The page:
CONTACT: Geoff Greenwood,
FOR IMMEDIATE RELEASE,
December 8, 2010
Attorney General Alleges Unfair and Deceptive Practices
by Fundraisers, Group Agrees to Changes
(DES MOINES, Iowa) A Minnesota fundraising group must change its Iowa fundraising practices, under a formal agreement with Attorney General Tom Miller.
Public Safety Council, LLP, and Community Safety, LLC, both headquartered in Minneapolis, their subcontractor, Safety Services, LLC, of St. Paul, and their principals, J. Michael Callan and Robert T. Callan, have entered into an agreement with the Attorney General, called an Assurance of Voluntary Compliance.
From a call center in St. Paul, telephone solicitors called Iowans on behalf of at least three Iowa law enforcement associations. Several calls, which were recorded by the Consumer Protection Division, reveal unfair and deceptive conduct, Miller alleges. The respondents deny wrongdoing or liability of any kind. The respondents solicited Iowans on behalf of the following organizations:
- Iowa State Police Association (ISPA)
Of the total amount solicited from Iowans in donations to the Iowa State Police Association (ISPA), fundraisers retain 84%, and only 16% actually goes to ISPA. Based on recorded calls, the Attorney General alleges that telephone fundraisers failed to identify themselves as paid professional fundraisers; insinuated that they were directly associated with ISPA or a law enforcement agency; falsely inflated the amount of donations benefiting ISPA, by implying that as much as 100% of a donation goes to ISPA; and misrepresented how often they call potential donors.
- Iowa State Reserve Law Officers Association (ISRLOA)
Of the total amount solicited from Iowans in donations to the Iowa State Reserve Law Officers Association (ISRLOA), fundraisers retain 85%, and only 15% actually goes to ISRLOA. Based on recorded calls, the Attorney General alleges that telephone fundraisers failed to identify themselves as paid professional fundraisers; insinuated that they were directly associated with ISRLOA or a law enforcement agency; falsely inflated the amount of donations benefiting ISRLOA, by claiming that as much as 100% of a donation goes to ISRLOA; and misrepresented the solicitors’ location.
- Iowa Peace Officers Association (IAPO)*
(*formerly known as Iowa Association of Chiefs of Police and Peace Officers)
Of the total amount fundraisers solicit from Iowans in donations to the Iowa Peace Officers Association (IAPO), Public Safety retains about 84%, and only about 16% actually goes to IAPO. Based on recorded calls, the Attorney General alleges that telephone fundraisers failed to identify themselves as paid professional fundraisers; insinuated that they were directly associated with IAPO or a law enforcement agency; falsely inflated the amount of donations benefiting IAPO, by claiming that as much as 60% of a donation goes to IAPO; misrepresented when the donor would receive another call; and misrepresented the solicitor’s location.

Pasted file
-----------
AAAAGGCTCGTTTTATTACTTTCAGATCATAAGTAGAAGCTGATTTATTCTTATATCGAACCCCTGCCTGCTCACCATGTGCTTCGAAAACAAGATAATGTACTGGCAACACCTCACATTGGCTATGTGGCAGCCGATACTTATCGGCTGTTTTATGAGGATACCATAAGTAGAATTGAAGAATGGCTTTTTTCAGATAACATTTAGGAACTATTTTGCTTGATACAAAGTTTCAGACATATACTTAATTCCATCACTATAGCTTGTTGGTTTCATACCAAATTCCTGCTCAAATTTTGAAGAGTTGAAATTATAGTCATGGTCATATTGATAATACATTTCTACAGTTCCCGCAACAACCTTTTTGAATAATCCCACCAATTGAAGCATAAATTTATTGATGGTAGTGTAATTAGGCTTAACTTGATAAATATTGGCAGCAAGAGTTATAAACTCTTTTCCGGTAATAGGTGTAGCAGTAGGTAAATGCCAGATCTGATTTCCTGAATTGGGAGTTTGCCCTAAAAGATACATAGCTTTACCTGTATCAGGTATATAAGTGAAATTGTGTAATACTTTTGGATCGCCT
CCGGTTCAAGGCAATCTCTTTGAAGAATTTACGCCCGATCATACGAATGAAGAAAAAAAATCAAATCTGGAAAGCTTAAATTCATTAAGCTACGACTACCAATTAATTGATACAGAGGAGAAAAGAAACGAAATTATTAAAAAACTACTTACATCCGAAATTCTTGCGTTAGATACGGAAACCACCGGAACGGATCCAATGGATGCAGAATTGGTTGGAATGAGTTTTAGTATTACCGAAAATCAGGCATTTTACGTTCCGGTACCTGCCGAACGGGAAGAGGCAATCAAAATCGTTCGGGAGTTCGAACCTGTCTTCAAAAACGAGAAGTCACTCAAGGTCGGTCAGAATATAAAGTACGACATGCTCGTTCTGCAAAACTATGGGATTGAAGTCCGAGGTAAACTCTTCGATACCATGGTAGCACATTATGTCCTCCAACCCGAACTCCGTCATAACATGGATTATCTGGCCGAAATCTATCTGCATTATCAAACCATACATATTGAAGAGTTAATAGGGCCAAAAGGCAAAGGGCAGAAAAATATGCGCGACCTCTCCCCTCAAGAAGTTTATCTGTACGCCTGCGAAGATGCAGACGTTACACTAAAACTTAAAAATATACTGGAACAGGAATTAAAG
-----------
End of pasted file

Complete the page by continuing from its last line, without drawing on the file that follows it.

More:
Under the Assurance of Voluntary Compliance, the fundraising group agreed to the following conditions in any future solicitations to Iowans, and the principals agreed that any future fundraising businesses would also comply:
- Cannot not make false or misleading representations of material facts while fundraising.
- Cannot state or imply that solicitors are members of, employees of, or volunteers for the beneficiary organizations or agencies.
- State clearly before soliciting that the call is originating from a professional fundraiser.
- Establish policies and practices to ensure that telephone solicitors provide accurate and informative responses to consumers’ questions about the percentage of donations that go to the recipient organization.
- Cannot misrepresent or obscure the location from which the telephone solicitor is calling.
- Cannot misrepresent or overstate the benefit of a donation to a consumer’s local community, region or state.
- Cannot misrepresent or misstate the frequency of phone solicitations to consumers.
- Cannot provide performance bonuses to telemarketers based on dollars pledged or donated, unless tied to compliance with this agreement and acceptable company policies.
- The company must record and store a certain number of solicitation calls and provide them to the Attorney General upon request.
Donor Beware! How to avoid charity fraud and make the most of your donations:
Miller has the following tips for avoiding charity fraud:
- Ask questions. Be wary of claims that the caller is a charity worker or volunteer, that most of your donation goes to the cause, or that your donation will be used locally.
- Don’t let a sympathetic charity name fool you – some fundraisers exaggerate or fabricate their support for veterans or military families, law enforcement, fire fighters, victims of disease, and children’s causes.
- Ask phone solicitors to send written information. Be suspicious if they insist on a pledge before they’ll send you information. Check them out at the national Better Business Bureau “wise giving” site – www.give.org.
- Don't give your credit card or checking account numbers over the phone to someone you don't know.
- Give directly to a known charity of your choice.
- Bottom line: Keep giving generously, but give wisely! Giving to a known charity you’re confident about is often the best option.
If you think you have been cheated by a fundraising scheme, contact the Attorney General's Consumer Protection Division, Hoover Building, Des Moines, Iowa 50319. Call 515-281-5926, or 888-777-4590 toll free. Web site: www.IowaAttorneyGeneral.gov.
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